Articles on Dressage

How to Converse with your Horse

Riders often hear that we should be in a “dialogue with our horse,” but what does this really mean? Horses do not communicate with anything like the complex linguistic structures that humans have developed, though they do seem to have complex ways of communicating, which we can only superficially interpret. A large part of any… (Continue Reading) How to Converse with your Horse

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Posted in Articles by Janna Kysilko on January 20th, 2016

Think Ahead

So much of great riding is about intention and attitude. When you are mentally focused on where your horse is going, rather than where your horse is at the moment or where it just was, then you are thinking ahead. When your intention is focused on the future, then it is easier for your horse… (Continue Reading) Think Ahead

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Posted in Articles by Janna Kysilko on June 1st, 2014

Pirouette Aids

I think the pirouette, whether at the walk or the canter, is one of the most technically demanding exercises for the rider in dressage. It requires the utmost precision, feel, and timing from the rider for the horse to be able to carry it out well. However, with adept application of the aids, even horses… (Continue Reading) Pirouette Aids

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Posted in Articles by Janna Kysilko on August 28th, 2013

The Classical Seat Pt. 1 – Seat Movement

For the dressage rider, the seat is one of the most vital points of communication and harmony between horse and rider. There are many factors that contribute to how strong or weak those bonds can be, and I will revisit this topic in an ongoing exploration of what constitutes a “classical seat.” For the moment,… (Continue Reading) The Classical Seat Pt. 1 – Seat Movement

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Posted in Articles by Janna Kysilko on January 27th, 2013

Troubleshooting Canter Departures

The problem I see most often in the canter departure is that horses brace and scoot forward in a rushy or medium trot instead of picking up the canter. Once this happens a few times in a row, it becomes a sort of learned behavior and it can be difficult to break the cycle as… (Continue Reading) Troubleshooting Canter Departures

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Posted in Articles by Janna Kysilko on January 15th, 2013

Applying the Canter Aid

Not infrequently, I find that riders (and horses) have difficulty getting into the canter, which can become a matter of anxiety for both partners. I want to talk about how to develop a clear language with the horse to get a clean canter departure. In my next post I will also discuss a few of… (Continue Reading) Applying the Canter Aid

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Posted in Articles by Janna Kysilko on January 13th, 2013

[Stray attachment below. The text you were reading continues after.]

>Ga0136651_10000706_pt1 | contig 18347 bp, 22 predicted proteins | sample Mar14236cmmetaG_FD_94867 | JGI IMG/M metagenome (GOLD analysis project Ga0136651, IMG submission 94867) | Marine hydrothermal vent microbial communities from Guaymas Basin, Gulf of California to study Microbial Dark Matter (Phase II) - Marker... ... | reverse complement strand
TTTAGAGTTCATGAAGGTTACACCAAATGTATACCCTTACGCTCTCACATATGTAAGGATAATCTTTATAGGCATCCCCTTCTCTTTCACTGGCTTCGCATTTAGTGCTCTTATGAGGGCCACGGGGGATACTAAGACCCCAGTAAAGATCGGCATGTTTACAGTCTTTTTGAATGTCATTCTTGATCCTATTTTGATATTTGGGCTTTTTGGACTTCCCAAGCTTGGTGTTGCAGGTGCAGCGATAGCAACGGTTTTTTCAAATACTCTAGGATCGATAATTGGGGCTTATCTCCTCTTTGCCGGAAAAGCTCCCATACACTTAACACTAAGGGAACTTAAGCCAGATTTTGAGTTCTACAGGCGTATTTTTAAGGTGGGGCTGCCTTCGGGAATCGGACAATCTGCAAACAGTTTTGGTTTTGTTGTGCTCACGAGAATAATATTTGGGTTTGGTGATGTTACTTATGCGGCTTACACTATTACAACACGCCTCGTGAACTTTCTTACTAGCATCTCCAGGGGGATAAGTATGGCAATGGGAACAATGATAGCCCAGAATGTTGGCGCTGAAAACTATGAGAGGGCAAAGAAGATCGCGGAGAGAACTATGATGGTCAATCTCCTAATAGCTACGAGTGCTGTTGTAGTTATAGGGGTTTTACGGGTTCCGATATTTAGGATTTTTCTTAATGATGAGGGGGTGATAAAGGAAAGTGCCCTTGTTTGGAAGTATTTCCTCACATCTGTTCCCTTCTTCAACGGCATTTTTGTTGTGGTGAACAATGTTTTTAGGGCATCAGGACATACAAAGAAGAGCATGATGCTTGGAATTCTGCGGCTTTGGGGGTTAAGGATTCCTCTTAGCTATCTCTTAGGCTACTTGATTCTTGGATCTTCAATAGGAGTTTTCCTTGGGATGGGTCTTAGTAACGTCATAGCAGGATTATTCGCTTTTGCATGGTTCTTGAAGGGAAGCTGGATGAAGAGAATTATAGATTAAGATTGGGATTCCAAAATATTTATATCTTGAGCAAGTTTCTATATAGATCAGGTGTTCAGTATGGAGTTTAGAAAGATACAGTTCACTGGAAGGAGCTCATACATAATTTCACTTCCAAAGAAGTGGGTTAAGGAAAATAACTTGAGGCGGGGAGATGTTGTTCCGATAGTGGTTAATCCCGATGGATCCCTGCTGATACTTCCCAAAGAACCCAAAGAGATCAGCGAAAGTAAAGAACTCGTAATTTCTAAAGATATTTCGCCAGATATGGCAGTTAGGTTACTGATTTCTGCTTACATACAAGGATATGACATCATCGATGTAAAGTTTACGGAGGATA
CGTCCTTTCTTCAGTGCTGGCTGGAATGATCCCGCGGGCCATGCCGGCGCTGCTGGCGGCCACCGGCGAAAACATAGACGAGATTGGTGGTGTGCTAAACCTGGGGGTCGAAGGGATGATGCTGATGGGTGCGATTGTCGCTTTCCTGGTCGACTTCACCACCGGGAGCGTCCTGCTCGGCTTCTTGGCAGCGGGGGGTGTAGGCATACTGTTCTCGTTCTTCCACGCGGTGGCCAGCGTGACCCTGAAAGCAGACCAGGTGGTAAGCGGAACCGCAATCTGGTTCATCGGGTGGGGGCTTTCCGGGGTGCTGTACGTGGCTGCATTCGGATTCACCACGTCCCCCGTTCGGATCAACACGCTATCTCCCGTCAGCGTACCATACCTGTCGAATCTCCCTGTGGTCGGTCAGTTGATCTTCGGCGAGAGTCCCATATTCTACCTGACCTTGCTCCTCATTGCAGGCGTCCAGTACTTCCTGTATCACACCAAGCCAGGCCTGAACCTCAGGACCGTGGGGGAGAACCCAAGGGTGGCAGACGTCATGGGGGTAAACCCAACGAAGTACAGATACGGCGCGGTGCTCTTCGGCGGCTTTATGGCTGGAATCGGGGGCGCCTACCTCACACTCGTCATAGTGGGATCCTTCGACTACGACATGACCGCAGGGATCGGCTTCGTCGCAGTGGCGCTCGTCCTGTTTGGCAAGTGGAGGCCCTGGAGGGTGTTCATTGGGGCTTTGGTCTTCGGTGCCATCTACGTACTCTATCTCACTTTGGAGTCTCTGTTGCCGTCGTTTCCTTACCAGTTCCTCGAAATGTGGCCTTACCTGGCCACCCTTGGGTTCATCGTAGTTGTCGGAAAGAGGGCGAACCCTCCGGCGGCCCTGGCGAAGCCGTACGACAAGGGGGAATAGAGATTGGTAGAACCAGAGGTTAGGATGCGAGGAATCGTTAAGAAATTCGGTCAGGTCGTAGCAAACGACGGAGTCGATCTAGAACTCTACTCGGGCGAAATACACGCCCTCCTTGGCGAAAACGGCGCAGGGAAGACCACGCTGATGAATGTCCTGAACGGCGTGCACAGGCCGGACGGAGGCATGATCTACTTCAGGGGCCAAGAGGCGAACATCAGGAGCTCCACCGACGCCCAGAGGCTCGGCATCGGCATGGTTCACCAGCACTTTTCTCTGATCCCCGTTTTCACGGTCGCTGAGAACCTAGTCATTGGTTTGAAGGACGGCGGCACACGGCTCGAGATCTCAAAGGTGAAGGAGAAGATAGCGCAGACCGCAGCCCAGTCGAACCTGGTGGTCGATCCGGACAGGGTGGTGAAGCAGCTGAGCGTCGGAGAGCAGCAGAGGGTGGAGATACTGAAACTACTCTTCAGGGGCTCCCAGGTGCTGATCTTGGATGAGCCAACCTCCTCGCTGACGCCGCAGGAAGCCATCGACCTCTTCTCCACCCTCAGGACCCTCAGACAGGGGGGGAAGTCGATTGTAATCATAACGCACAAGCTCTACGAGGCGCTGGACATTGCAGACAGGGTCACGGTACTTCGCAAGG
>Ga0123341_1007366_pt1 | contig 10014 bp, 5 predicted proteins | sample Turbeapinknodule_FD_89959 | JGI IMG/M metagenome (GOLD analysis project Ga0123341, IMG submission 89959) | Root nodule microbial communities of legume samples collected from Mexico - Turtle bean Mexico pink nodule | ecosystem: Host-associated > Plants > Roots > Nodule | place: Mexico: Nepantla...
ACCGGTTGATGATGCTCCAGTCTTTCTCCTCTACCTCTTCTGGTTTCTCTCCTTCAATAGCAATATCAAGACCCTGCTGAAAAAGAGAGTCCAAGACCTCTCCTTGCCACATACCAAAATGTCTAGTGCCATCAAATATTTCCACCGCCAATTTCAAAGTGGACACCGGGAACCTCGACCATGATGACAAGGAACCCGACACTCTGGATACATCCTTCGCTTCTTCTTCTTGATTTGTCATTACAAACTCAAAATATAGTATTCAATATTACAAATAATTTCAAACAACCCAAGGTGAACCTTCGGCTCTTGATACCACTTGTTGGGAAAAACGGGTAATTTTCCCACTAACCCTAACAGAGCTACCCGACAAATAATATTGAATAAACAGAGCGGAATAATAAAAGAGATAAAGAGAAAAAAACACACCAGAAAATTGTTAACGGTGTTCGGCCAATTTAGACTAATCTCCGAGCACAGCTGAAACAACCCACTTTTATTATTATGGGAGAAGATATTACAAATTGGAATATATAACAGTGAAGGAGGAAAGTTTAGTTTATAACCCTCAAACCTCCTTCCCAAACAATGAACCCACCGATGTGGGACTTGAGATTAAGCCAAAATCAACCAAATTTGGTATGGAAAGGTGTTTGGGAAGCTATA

Set Your Horse Up to Succeed

This is a phrase I use to encapsulate an aspect of classical training philosophy that I have found very useful over the years. Horses learn fastest when they do things the right way more than the wrong way – we all do! As a musician, I know that if I want to reproduce a passage… (Continue Reading) Set Your Horse Up to Succeed

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Posted in Articles by Janna Kysilko on December 10th, 2012

The Arena as Dojo?

For the last couple of years, I’ve done some cross training in the discipline of shotokan karate. There are many interesting parallels to dressage, but there is one thing we do in karate that I think would be useful for riders to think about, and that is the ritualization of respect. So much about karate… (Continue Reading) The Arena as Dojo?

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Posted in Articles by Janna Kysilko on December 5th, 2012

The Indirect Outside Rein

There is a useful rein aid that I call the “indirect outside rein” because in involves using the rein on the outside of the bend in a direction away from the direction of movement. When I ask my students to use this aid, I say, “half-halt with the outside rein away from the neck.” Why… (Continue Reading) The Indirect Outside Rein

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Posted in Articles by Janna Kysilko on December 4th, 2012

The Indirect Inside Rein: Positive and Negative Effects

This is an issue that has cropped up in several lessons recently, so I have been particularly aware of how we use and misuse the indirect inside rein in dressage. The indirect inside rein can manipulate both horses’ shoulders and haunches, whether intentionally or not. Just to clarify the aid I’m talking about, imagine a… (Continue Reading) The Indirect Inside Rein: Positive and Negative Effects

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Posted in Articles by Janna Kysilko on November 26th, 2012

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